BANGKOK (Reuters) - A Thai deputy prime minister dismissed on Monday a demand made by a Malay Muslim group to free those detained over alleged links to the long-running insurgency in Thailand’s mainly Muslim south as a pre-condition for formal talks.
Officials of the Barisan Revolusi Nasional (BRN) met a Thai delegation at an undisclosed location in Southeast Asia on Friday and demanded the release of detainees, a leader of the group told Reuters in a rare interview.
The insurgency in the Malay-speaking region of the predominantly Buddhist country has killed some 7,000 people over the past 15 years and has flared on and off for decades.
“How can you say that? Everything must follow the justice procedure,” Thai Deputy Prime Minister Prawit Wongsuwan told reporters on Monday when he was asked about the BRN’s demand.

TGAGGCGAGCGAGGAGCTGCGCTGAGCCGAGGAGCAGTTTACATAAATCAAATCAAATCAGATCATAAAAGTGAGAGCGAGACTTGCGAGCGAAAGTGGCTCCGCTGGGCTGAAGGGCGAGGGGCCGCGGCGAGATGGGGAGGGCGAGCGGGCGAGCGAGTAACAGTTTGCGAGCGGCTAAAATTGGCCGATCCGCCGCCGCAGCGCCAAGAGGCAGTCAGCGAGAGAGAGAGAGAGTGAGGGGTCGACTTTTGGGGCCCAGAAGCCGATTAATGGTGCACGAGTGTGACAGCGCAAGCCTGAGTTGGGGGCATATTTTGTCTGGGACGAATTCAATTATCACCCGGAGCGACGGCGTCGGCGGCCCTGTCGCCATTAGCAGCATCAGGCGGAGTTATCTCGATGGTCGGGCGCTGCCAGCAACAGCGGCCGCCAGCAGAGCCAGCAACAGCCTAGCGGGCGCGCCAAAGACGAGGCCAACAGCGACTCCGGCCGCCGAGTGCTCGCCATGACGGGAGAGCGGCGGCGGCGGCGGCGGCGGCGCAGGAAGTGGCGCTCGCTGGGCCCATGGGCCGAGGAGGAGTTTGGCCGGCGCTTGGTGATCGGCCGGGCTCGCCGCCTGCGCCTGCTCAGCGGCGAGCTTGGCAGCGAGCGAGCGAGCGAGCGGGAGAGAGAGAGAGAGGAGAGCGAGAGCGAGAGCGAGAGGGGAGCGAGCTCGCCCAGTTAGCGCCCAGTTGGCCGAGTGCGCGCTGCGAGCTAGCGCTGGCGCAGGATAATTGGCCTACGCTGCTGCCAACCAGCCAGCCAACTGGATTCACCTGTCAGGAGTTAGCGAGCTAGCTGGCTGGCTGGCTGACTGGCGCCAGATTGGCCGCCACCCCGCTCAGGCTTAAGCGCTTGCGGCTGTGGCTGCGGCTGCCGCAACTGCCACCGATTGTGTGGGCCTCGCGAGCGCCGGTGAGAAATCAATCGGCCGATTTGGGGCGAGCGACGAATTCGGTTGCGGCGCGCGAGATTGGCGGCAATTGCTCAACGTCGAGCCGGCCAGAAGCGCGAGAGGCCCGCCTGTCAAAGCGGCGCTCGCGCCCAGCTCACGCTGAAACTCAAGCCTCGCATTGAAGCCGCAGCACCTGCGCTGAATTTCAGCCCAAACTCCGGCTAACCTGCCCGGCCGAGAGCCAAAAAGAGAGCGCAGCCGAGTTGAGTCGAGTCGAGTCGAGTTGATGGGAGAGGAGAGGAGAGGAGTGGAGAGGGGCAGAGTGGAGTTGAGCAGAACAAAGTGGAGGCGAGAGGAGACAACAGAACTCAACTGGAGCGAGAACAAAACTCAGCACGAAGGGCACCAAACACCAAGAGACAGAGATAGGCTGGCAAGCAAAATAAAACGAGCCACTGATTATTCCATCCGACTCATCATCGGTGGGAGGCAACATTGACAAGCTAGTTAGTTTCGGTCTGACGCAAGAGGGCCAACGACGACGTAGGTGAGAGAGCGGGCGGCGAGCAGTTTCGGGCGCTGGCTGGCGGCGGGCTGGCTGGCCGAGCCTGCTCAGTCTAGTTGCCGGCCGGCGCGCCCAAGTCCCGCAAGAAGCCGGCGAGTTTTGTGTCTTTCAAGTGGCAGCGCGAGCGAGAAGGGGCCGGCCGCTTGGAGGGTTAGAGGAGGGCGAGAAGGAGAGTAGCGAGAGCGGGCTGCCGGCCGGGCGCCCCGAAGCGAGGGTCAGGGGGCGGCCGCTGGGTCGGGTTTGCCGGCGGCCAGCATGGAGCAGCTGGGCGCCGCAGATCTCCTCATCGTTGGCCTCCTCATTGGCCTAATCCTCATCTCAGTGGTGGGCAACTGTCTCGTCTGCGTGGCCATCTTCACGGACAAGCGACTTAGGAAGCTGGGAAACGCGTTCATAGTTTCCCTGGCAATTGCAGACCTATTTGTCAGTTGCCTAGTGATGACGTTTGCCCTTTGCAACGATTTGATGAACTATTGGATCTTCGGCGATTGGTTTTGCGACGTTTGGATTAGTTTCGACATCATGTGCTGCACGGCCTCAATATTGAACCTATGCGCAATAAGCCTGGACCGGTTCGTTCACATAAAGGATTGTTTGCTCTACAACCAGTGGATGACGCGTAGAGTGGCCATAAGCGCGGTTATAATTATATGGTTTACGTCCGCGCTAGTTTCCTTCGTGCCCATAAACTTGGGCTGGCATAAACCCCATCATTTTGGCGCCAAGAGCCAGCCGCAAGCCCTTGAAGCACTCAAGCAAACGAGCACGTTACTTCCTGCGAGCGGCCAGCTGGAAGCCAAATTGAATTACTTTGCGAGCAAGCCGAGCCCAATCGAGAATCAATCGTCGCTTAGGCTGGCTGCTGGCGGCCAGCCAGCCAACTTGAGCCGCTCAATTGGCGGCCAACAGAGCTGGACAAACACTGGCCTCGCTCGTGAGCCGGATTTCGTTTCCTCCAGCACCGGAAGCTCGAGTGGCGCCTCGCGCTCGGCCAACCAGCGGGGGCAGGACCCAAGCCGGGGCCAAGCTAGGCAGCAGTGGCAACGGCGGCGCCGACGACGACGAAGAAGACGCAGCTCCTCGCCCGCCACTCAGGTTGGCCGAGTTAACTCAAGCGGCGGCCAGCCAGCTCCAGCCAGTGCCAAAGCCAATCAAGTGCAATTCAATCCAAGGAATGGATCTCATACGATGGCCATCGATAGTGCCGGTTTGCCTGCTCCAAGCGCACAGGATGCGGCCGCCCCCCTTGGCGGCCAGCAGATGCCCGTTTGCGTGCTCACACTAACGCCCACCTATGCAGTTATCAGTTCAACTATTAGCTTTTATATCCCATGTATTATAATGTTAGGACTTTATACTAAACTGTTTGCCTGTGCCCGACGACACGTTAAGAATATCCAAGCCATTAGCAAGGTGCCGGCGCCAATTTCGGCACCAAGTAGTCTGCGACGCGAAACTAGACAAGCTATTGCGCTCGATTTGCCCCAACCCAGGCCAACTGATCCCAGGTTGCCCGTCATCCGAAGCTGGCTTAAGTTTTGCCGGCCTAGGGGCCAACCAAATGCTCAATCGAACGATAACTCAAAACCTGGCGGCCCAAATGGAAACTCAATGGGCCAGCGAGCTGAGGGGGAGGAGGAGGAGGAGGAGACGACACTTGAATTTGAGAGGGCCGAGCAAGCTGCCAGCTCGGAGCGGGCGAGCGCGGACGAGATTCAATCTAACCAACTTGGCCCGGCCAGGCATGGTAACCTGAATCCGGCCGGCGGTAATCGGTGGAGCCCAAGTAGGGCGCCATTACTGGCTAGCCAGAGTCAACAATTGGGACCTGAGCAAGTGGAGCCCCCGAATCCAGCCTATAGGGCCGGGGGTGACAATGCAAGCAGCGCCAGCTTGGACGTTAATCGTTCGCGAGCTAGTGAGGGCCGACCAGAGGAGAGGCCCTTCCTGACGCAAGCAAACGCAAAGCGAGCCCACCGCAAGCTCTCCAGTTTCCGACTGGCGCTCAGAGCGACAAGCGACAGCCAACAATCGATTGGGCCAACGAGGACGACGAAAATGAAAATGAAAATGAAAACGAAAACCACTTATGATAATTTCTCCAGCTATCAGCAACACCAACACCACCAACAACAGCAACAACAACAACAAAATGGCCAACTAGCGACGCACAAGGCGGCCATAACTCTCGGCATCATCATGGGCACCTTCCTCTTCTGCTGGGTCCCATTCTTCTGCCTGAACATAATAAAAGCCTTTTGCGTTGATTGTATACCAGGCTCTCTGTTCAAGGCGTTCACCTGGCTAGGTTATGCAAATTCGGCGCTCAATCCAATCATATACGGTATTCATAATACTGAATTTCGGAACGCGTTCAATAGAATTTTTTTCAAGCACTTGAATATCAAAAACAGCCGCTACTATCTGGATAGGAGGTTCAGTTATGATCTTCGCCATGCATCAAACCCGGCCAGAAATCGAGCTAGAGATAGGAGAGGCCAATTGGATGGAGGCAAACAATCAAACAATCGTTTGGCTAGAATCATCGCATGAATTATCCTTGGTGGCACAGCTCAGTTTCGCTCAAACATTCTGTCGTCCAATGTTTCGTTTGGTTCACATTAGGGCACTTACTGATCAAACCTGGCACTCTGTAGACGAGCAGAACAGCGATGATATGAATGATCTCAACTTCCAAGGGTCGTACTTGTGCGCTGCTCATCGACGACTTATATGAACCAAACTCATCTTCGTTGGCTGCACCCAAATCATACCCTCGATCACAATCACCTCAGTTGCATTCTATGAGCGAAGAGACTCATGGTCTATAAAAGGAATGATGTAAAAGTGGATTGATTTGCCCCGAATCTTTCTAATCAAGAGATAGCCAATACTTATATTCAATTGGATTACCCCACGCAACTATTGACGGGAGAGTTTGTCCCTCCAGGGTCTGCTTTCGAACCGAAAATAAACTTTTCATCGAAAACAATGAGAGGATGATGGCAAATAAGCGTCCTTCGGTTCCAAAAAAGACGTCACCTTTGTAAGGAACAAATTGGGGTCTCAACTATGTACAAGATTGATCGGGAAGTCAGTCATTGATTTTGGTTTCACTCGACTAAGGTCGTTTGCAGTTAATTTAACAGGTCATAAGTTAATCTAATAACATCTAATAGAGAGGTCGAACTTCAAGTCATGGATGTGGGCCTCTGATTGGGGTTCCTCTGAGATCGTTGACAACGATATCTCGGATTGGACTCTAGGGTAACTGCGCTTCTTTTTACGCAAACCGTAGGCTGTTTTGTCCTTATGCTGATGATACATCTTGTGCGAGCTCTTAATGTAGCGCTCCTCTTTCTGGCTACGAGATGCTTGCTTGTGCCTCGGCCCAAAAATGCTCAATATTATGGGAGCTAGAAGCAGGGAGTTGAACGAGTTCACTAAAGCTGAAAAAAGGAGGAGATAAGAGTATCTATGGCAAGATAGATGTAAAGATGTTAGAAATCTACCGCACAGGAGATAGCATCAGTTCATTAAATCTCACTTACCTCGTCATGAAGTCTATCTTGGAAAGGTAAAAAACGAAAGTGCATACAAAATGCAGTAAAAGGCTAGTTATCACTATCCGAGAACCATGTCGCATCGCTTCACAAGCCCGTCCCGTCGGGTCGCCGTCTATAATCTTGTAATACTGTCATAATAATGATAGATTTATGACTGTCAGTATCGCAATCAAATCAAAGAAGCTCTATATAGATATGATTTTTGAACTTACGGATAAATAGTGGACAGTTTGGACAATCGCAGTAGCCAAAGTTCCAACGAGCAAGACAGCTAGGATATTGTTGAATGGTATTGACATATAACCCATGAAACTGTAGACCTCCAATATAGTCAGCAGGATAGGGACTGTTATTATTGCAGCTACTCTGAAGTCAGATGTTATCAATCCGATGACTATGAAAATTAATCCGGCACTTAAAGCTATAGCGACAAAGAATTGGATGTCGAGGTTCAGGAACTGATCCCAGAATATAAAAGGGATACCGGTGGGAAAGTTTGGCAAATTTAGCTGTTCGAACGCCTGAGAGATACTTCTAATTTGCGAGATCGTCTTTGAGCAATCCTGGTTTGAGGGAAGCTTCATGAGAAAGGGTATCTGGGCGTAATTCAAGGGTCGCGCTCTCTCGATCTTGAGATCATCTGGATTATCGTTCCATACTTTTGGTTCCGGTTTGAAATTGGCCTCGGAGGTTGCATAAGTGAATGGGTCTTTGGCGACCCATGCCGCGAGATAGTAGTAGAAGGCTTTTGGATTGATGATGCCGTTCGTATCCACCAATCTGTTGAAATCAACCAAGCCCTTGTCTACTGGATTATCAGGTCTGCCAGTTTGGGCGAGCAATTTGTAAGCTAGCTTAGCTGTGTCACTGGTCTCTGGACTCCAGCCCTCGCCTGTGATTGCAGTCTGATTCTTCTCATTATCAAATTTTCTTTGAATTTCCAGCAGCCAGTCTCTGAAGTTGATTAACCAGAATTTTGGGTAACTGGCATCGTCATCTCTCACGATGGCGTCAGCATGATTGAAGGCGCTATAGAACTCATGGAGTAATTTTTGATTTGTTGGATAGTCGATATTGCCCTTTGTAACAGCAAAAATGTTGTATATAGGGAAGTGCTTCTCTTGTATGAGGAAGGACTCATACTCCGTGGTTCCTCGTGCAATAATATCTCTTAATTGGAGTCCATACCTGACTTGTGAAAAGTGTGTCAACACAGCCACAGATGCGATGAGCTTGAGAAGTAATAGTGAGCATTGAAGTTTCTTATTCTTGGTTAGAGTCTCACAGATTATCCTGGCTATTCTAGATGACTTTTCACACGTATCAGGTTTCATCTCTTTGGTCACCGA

The BRN also demanded that the Thai government conduct a transparent investigation into alleged abuses by security forces after allegations that a man from the south, Abdullah Isamusa, 32, fell into a coma after being interrogated by the military.
The army said authorities were investigating and that there was no proof so far of torture.
The BRN, the most active insurgent group in the south, has opted to stay out of peace talks between the Thai government and other insurgent groups, although it said it held two previous meetings in recent years.
Yala, Pattani, and Narathiwat provinces were part of an independent Malay Muslim sultanate before Thailand annexed them in 1909.
Reporting by Panu Wongcha-um; Editing by Paul Tait
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